“Confirmed Judges, Confirmed Fears” is a blog series documenting the harmful impact of President Trump’s judges on Americans’ rights and liberties. Cases in the series can be found by issue and by judge at this link.
Trump Ninth Circuit judge Mark Bennett argued in dissent that a claim of false advertising and attempted consumer deception against a corporation operating a restaurant chain should be dismissed, in accord with a lower court ruling, without even allowing consumers to take discovery and prove their claim. The majority rejected Bennett’s argument, reversed the lower court, and allowed the case to proceed in its February 2021 decision in Kang v PF Chang’s China Bistro Inc.
Chansue Kang filed a class action lawsuit under California laws protecting against false advertising and deception of consumers when he learned that sushi rolls that he bought from PF Chang’s listed on the menu as containing “krab mix” in fact contained no crab meat at all. He explained that although he realized that the term meant the item contained other food as well, the term led him to believe that there was some real crab in the item, not just artificial ingredients only, as he later learned. A district court dismissed the claim on its face without even allowing any discovery, however, claiming that Kang’s contentions were “implausible on their face.”
On appeal, a three-judge panel of the Ninth Circuit reversed in a 2-1 decision. The question, the majority explained, was whether Kang could “plausibly allege” that consumers are “likely to be deceived” by Chang’s “use of the term ‘krab mix’ on its restaurant menus.” Determining whether reasonable consumers would likely be deceived, the majority went on, is usually “a question of fact not appropriate for decision” on a “motion to dismiss” without discovery, and that “is the case here.” Kang’a allegations may or may not be supported by the evidence, the majority went on, but it “at least plausible” that reasonable consumers would be deceived into thinking that the item contained “a mixture of imitation and real crab.” The majority sent the case back to the lower court so that Kang could try to prove his claims.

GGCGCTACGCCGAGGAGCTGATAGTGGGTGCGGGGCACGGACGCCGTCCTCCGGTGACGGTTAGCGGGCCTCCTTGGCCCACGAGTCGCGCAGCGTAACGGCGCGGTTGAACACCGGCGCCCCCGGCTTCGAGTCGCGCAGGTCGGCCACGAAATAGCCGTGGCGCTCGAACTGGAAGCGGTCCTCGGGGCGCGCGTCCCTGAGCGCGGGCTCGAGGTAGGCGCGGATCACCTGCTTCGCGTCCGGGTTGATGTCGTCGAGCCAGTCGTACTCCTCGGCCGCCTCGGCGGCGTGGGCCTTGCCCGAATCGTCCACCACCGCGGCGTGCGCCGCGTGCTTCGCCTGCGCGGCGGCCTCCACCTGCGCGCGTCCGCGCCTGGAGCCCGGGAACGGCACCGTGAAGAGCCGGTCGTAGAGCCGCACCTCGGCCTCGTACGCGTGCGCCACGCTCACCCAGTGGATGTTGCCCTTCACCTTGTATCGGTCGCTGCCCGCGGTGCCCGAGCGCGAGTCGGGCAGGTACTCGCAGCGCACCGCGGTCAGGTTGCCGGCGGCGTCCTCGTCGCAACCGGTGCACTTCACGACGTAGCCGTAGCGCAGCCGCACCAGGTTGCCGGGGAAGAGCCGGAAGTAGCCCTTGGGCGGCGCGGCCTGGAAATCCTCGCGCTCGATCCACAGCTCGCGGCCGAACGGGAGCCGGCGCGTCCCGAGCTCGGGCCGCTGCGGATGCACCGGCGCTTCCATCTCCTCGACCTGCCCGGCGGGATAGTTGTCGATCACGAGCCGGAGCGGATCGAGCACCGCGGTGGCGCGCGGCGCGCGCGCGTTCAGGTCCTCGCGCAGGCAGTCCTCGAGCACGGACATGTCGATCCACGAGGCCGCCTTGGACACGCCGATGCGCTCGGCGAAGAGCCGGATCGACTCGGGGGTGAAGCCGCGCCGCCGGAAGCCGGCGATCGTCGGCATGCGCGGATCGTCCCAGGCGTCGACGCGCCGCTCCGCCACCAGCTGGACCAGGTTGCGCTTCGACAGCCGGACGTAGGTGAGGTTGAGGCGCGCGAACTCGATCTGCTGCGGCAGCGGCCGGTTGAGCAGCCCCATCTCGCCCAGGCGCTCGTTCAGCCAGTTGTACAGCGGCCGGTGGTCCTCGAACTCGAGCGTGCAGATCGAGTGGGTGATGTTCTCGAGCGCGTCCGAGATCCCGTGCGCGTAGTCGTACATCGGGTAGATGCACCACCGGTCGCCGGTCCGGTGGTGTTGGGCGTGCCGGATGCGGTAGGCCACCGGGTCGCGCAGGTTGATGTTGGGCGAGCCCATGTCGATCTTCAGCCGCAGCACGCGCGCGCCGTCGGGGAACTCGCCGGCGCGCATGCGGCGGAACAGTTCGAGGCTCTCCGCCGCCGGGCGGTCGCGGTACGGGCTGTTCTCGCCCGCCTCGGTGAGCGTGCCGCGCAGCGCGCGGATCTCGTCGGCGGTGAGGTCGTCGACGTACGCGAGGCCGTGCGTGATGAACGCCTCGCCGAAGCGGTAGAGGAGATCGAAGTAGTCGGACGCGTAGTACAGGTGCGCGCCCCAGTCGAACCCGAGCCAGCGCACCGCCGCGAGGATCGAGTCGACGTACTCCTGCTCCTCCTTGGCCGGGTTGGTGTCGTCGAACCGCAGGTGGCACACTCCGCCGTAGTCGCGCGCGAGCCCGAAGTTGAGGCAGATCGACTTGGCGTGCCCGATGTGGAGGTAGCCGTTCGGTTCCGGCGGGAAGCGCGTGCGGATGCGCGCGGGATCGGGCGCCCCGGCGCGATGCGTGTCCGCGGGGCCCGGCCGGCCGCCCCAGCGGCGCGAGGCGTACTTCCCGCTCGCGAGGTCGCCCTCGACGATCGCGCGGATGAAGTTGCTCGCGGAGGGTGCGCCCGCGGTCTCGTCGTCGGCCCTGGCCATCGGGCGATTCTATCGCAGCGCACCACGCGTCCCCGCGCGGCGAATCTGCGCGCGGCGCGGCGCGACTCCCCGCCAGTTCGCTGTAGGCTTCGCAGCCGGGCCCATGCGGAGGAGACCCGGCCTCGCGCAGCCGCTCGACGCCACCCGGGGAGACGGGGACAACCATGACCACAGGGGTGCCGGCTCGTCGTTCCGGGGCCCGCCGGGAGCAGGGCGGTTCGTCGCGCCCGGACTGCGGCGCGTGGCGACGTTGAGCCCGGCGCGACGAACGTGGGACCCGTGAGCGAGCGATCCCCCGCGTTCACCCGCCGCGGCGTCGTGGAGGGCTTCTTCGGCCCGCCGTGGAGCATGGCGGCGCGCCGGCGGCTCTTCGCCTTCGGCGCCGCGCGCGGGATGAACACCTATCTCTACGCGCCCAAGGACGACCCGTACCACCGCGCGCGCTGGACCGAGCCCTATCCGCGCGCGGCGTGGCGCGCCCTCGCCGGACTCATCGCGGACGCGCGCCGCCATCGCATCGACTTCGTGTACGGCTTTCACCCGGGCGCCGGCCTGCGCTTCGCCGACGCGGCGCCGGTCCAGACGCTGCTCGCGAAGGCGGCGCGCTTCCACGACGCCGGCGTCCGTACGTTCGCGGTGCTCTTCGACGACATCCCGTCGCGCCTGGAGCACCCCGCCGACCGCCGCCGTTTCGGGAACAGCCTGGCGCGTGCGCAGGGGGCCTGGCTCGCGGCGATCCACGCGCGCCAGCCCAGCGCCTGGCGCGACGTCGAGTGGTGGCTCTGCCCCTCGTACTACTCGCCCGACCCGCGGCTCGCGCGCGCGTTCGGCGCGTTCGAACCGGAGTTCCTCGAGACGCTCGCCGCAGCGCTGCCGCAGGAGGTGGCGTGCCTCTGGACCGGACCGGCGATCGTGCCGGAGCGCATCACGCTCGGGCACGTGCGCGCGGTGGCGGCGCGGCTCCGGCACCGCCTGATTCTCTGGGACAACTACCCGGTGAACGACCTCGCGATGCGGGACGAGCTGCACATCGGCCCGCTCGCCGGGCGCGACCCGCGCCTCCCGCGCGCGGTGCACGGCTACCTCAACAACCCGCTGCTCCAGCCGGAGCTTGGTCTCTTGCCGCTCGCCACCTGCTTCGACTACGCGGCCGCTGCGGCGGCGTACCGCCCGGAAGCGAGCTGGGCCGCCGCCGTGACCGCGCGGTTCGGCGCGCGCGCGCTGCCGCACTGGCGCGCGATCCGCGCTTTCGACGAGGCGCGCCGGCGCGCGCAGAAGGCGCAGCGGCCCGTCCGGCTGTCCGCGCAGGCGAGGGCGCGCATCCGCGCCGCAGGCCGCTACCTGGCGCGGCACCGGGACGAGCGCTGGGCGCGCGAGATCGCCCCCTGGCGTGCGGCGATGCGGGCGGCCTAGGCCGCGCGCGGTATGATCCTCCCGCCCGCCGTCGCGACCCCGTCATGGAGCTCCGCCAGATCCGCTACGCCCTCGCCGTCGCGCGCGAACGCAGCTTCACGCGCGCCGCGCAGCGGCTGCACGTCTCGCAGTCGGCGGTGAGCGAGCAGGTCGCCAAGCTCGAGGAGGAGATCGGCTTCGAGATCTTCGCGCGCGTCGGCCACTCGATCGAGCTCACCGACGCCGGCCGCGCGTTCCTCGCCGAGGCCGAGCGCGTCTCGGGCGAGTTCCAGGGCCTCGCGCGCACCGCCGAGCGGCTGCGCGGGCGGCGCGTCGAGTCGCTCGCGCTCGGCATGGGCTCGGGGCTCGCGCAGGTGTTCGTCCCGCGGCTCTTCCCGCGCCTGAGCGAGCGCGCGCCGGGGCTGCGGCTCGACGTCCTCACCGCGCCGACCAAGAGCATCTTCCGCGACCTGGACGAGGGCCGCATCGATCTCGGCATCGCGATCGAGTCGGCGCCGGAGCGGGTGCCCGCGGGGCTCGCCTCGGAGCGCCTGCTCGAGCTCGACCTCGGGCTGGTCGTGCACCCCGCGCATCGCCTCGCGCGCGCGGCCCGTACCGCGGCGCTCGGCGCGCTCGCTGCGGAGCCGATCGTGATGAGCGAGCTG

Trump judge Mark Bennett dissented. He claimed that it would be obvious that “krab mix” spelled “with a k” does not contain any crab meat, as courts have recognized in dismissing claims that “froot loops” contain real fruit. This conclusion is reinforced, Bennett asserted, because the menu “lists other items containing ‘crab’” spelled correctly. Bennett would have affirmed the lower court dismissal of the claim against Changs.
The majority explained what was wrong with Bennett’s assertions. The case concerning “Froot Loops” did not control, the majority wrote, because the “fanciful spelling” of fruit was only in the “name of the cereal” and not as part of a “description of the actual ingredients” as well, as in this case. The argument about other items on the menu may be an appropriate argument later in the case after discovery, the majority continued, but prior precedent makes clear that “we cannot assume” that consumers would “necessarily look past the term ‘krab mix’ in the item they were ordering” in order to notice that “crab’ appeared as an ingredient in other items” on the menu.
As a result of the majority decision, therefore, Chansue Kang will have the opportunity to go forward and prove his claim, on behalf of himself and other consumers, that PF Chang’s committed unlawful deception and false advertising. If it had been up to Bennett, however, the corporation would have prevailed without giving Kang that chance.